1985
    Tabernacle Choir, Japanese Saints Share Gospel Joy through Music
    Footnotes
    Theme

    “Tabernacle Choir, Japanese Saints Share Gospel Joy through Music,” Ensign, Nov. 1985, 106

    Tabernacle Choir, Japanese Saints Share Gospel Joy through Music

    Many Tabernacle Choir members feel they reaped as much as they sowed during their recent concert tour of Japan.

    While choir appearances gave a boost to missionary work in that country, choir members basked in the appreciation and kindness of the Japanese.

    During the tour, August 15 to 28, the choir performed concerts in Osaka, Nagoya, Tokyo, and at the Tsukuba Science Expo ’85. Choir president Wendell Smoot said some thirty thousand people attended the concerts. Millions more had the opportunity to hear the choir sing as part of a nationwide telethon benefit that raised approximately $6 million to aid victims of famine in Ethiopia.

    The Tabernacle Choir tour was sponsored by the Chukyo TV Broadcasting Co., which had also sponsored the choir’s last Japanese visit, in 1979.

    It was obvious that Japanese audiences were impressed by the choir. But choir members were equally impressed by the Japanese. Brother Smoot recalls, for example, the love expressed by members in Osaka, who had waited hours at the airport, despite a flight delay, to greet the choir. He recalls the thousands who sat patiently in oppressive midday heat to hear the choir at the Expo concert. Everywhere, the choir’s hosts showed exemplary graciousness. Then there was the outpouring of love when, “after every concert, Japanese members came up to us and told us how much they enjoyed our music.”

    Despite the language barrier, communication took place.

    Spencer Kinard, announcer for “Music and the Spoken Word,” had a written Japanese narration that briefly explained the Church’s pioneer heritage and led into the choir’s rendition of “Come, Come, Ye Saints.” He asked choir member Yoshie Walbeck, a native of Kobe, Japan, to tape it for him so he could memorize the pronunciation.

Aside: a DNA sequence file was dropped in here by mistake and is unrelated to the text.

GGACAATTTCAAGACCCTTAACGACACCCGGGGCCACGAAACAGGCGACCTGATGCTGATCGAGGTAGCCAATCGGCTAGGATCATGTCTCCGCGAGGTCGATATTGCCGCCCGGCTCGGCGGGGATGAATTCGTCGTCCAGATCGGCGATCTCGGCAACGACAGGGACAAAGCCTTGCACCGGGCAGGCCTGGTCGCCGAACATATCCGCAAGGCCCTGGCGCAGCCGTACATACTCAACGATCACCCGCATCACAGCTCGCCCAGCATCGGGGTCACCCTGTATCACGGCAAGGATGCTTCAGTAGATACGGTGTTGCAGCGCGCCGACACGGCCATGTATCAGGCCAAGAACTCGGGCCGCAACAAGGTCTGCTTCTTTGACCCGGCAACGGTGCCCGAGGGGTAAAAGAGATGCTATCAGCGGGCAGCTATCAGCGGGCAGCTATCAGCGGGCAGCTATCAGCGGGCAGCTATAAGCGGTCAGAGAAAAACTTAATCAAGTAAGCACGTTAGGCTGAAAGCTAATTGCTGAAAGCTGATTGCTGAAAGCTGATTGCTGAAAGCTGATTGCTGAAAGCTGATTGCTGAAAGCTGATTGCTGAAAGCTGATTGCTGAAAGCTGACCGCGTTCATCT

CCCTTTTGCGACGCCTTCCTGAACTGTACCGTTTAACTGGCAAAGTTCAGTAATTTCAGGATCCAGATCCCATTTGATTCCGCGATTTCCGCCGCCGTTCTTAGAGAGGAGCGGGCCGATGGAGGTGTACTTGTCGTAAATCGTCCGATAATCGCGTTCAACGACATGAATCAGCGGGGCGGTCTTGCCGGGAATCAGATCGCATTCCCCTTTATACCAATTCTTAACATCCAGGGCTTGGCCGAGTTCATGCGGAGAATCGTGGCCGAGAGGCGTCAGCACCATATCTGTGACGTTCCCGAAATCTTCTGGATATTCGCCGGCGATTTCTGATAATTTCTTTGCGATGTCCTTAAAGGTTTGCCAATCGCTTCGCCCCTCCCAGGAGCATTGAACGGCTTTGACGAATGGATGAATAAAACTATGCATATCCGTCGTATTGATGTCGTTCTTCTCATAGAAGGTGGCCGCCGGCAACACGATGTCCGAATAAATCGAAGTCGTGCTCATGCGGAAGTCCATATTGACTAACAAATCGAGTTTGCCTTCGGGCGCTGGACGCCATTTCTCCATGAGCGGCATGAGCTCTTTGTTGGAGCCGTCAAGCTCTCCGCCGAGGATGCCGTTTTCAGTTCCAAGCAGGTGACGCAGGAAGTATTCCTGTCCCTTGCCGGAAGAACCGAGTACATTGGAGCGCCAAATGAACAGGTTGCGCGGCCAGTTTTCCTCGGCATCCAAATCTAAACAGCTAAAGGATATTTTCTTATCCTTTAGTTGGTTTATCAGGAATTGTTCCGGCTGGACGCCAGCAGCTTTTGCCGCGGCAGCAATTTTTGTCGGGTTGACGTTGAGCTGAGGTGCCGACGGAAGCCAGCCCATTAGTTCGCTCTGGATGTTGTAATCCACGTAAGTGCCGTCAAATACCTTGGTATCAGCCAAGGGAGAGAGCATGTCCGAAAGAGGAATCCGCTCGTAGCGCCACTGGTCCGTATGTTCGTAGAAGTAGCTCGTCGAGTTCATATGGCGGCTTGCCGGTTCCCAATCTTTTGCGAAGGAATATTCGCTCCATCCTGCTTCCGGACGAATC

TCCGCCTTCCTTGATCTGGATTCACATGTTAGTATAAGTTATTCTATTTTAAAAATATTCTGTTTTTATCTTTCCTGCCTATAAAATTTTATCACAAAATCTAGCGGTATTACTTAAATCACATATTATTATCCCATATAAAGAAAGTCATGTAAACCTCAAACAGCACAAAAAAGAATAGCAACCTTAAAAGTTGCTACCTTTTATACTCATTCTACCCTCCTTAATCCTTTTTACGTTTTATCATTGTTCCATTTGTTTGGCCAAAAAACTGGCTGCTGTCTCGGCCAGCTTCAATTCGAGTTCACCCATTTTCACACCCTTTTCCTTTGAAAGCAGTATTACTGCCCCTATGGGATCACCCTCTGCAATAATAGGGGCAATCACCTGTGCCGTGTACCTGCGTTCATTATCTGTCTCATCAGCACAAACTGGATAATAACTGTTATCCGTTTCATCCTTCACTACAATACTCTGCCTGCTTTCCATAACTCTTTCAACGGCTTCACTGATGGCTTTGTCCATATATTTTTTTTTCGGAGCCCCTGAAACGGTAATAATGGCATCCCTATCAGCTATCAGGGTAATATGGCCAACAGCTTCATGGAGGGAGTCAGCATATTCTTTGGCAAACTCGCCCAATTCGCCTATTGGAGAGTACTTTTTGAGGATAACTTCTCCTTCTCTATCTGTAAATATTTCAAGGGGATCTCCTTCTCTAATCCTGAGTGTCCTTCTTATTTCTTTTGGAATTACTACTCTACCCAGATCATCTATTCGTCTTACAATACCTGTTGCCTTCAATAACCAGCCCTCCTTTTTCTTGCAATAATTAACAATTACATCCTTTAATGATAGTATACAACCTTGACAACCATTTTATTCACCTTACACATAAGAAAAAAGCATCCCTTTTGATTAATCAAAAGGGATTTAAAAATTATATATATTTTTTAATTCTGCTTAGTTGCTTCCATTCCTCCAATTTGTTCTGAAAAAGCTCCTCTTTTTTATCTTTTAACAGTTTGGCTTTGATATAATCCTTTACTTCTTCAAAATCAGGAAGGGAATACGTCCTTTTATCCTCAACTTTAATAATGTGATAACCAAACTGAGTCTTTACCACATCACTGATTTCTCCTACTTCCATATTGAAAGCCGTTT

Audiences were especially appreciative of three numbers the choir sang in Japanese, including solos by JoAnn Ottley and by Sister Walbeck, Brother Smoot recalled.

    “I think the biggest influence the choir had was on the members of the Church. I think they were uplifted,” Sister Walbeck commented. “When they see the world-renowned Tabernacle Choir come to Japan to sing and to mingle with them, they feel more than ever the blessing of belonging” to the Church.

    Japanese audiences were very complimentary of the choir’s use of their language in song, she said. They were also impressed with the personal qualities of choir members.

    Sister Walbeck noted that many Japanese members used the choir concerts as missionary tools. When one member family first learned of the coming tour, they started a Tabernacle Choir fund to buy concert tickets so they could take nonmember friends to hear the choir.

    “The choir had a great uplifting influence.” Brother Smoot said. “It made them feel they are indeed ambassadors of the Church.”

    Part of that influence undoubtedly came through choir members’ individual missionary efforts. Though they could not speak the language, they found a way to tell the Japanese they met about the gospel. They gave away 1,039 Japanese Books of Mormon with personal testimonies and pictures of their families inside. They also gave away 4,000 brochures about the Church, and 3,200 Articles of Faith cards carrying the picture of the choir.

    Combined, the concerts, the appearance on the telethon to aid others in need, and the individual missionary efforts provided the choir a great opportunity to be “a reflection of what the Church stands for,” Brother Smoot said.

    The Tabernacle Choir performs at the Tsukuba Science Expo during its Japanese tour. (Photography by Eldon Linschoten.)